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Can vitamin C supplement replace your daily morning walk?

Researchers have found that taking Vitamin C supplements daily can have similar cardiovascular benefits as regular exercise in overweight and obese adults.

By: IANS | New York | Updated: September 7, 2015 6:59:59 pm
Vitamin C, Vitamin C pills, sources of Vitamin C, morning walks, Vitamin C benefits, benefits of morning walk, Endothelin (ET)-1, ET-1, vascular disease, cardiovascular benefits, walking, obese, overweight, vitamin C, vitamin supplements, exercise, blood vessels The researchers found that daily supplementation of Vitamin C (500 mg/day) reduced vessel constriction as much as walking for exercise did.

If you are too lazy to wake up for your morning walk, results of a new study may cheer you up.

Researchers have found that taking Vitamin C supplements daily can have similar cardiovascular benefits as regular exercise in overweight and obese adults.

The blood vessels of overweight and obese adults have elevated activity of the small vessel-constricting protein called Endothelin (ET)-1.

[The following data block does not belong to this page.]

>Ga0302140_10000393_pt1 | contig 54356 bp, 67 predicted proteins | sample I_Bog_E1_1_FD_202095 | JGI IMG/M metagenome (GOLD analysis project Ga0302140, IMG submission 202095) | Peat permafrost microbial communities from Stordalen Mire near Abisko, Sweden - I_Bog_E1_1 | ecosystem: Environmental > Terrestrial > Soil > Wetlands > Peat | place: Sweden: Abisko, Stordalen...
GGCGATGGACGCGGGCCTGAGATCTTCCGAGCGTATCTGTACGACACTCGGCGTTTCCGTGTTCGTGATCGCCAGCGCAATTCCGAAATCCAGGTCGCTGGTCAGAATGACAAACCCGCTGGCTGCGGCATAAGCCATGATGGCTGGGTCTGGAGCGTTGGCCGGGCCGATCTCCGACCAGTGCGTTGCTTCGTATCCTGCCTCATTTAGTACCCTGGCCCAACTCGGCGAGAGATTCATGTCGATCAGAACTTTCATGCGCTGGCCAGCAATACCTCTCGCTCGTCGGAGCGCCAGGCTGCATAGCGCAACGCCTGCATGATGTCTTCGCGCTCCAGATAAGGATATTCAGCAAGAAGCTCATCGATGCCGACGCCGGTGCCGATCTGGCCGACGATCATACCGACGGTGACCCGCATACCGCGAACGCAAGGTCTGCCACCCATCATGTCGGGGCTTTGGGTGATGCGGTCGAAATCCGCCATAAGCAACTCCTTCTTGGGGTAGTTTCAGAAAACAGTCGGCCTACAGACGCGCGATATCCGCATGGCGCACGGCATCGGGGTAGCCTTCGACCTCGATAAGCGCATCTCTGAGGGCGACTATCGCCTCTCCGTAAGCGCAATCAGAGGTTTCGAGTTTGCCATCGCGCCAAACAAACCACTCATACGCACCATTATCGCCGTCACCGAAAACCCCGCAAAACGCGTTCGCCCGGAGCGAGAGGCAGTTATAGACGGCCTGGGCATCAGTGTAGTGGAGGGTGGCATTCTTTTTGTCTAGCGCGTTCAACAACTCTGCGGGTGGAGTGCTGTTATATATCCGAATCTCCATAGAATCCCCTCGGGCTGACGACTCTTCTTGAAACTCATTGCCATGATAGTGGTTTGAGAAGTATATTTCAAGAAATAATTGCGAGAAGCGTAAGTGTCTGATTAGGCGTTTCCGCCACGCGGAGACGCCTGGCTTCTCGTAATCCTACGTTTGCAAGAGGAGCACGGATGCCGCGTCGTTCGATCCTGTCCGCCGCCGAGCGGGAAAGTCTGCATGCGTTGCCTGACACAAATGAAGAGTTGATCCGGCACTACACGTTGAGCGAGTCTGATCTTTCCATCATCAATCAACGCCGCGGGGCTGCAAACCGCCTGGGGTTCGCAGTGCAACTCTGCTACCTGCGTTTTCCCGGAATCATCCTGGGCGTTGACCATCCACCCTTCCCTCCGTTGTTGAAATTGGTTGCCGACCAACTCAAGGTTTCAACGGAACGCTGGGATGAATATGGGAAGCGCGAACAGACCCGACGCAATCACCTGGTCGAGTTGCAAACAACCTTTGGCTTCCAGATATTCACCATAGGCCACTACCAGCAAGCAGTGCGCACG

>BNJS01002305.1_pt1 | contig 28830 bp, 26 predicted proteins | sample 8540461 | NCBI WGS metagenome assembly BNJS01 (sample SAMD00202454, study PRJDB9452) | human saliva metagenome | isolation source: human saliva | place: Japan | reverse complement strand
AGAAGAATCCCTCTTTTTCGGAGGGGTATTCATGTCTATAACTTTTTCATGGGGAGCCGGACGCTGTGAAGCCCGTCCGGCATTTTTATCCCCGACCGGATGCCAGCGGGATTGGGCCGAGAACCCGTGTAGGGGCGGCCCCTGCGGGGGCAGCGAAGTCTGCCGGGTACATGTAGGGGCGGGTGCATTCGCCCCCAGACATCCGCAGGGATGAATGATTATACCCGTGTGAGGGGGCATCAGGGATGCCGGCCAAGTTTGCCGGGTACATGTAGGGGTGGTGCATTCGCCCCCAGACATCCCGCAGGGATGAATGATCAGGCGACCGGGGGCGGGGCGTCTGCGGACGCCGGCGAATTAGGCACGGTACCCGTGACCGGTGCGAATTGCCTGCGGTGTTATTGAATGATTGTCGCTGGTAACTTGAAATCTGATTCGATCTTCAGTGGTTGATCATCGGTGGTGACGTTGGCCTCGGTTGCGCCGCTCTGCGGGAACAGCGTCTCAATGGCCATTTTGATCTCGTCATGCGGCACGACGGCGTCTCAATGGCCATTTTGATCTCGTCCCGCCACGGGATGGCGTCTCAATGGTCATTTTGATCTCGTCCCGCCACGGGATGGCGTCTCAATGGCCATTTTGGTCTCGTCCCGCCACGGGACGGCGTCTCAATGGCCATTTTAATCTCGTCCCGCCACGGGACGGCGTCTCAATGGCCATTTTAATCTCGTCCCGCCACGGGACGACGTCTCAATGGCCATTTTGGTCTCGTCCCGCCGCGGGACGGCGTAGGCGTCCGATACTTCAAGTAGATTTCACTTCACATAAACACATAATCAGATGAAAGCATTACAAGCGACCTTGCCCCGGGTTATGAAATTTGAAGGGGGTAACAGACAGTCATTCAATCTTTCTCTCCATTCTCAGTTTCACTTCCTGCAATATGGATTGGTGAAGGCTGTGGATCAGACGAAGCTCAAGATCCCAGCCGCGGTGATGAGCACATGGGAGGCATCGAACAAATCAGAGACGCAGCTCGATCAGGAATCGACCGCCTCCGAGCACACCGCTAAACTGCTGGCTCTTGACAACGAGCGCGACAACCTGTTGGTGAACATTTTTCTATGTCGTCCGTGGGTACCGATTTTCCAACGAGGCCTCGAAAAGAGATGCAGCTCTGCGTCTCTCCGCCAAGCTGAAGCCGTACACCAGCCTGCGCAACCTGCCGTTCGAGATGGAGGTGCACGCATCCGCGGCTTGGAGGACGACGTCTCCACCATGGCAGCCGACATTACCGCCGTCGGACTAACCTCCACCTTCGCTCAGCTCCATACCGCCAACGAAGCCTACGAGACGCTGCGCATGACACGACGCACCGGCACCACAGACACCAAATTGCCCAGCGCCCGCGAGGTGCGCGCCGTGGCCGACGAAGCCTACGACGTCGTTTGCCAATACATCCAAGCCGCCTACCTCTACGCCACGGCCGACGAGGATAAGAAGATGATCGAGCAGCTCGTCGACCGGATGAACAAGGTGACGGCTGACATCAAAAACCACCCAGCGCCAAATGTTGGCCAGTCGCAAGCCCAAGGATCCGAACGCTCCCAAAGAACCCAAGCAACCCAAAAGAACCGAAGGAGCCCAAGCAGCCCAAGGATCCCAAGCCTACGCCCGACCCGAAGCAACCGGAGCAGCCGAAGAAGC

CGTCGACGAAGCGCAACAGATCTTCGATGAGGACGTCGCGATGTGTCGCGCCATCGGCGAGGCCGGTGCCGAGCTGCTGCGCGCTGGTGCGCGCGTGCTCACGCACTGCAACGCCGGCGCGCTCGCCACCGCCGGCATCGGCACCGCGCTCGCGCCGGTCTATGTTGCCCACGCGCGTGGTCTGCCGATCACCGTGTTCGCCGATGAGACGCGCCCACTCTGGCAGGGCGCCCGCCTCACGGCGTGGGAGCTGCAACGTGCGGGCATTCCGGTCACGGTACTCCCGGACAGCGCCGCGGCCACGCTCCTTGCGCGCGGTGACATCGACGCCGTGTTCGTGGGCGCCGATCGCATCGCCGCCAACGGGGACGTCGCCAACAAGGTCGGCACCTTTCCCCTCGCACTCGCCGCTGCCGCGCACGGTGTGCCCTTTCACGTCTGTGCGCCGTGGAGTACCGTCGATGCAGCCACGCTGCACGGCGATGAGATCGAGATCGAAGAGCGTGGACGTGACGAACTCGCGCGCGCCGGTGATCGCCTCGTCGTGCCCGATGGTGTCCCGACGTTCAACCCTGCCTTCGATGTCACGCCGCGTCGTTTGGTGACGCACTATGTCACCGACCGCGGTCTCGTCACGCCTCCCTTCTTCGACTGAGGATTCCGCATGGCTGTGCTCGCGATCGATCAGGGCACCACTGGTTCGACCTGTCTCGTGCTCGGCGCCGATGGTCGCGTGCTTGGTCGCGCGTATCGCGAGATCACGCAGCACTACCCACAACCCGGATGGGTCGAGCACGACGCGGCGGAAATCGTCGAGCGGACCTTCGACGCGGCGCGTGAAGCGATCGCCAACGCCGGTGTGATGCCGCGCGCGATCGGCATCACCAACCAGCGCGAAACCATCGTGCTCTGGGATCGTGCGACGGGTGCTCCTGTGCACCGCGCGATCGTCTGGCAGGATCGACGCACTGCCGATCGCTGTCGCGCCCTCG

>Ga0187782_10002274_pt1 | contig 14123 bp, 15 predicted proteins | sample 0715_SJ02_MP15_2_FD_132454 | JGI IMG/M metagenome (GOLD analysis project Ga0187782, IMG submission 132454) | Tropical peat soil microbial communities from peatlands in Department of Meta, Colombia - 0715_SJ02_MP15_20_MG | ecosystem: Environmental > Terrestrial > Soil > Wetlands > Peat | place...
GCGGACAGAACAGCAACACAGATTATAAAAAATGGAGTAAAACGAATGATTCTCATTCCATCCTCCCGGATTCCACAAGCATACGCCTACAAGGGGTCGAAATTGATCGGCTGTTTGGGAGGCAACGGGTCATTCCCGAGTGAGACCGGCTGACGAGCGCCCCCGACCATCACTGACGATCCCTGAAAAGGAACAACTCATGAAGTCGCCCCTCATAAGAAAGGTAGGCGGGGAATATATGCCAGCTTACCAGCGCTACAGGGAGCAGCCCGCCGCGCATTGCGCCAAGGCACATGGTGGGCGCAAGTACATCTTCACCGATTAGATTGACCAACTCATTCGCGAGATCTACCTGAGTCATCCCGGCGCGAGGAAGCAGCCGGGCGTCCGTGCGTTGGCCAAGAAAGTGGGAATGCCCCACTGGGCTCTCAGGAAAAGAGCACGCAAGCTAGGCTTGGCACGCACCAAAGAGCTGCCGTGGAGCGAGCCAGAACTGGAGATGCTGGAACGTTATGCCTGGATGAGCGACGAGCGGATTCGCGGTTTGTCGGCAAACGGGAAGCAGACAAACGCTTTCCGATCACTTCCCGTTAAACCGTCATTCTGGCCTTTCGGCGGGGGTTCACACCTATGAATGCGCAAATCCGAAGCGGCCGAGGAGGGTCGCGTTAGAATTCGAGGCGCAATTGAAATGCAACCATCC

Because of the high ET-1 activity, these vessels are more prone to constricting, becoming less responsive to blood flow demand and increasing risk of developing vascular disease.

Exercise has been shown to reduce ET-1 activity but incorporating an exercise regimen into a daily routine can be challenging.

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This study, conducted at University of Colorado, Boulder in the US, examined whether vitamin C supplements, which have been reported to improve vessel function, can also lower ET-1 activity.

The researchers found that daily supplementation of Vitamin C (500 mg/day) reduced ET-1-related vessel constriction as much as walking for exercise did.

Vitamin C supplementation represents an effective lifestyle strategy for reducing ET-1-mediated vessel constriction in overweight and obese adults, the researchers wrote.

The findings were presented at the 14th International Conference on Endothelin: Physiology, Pathophysiology and Therapeutics in Savannah, Georgia, US.

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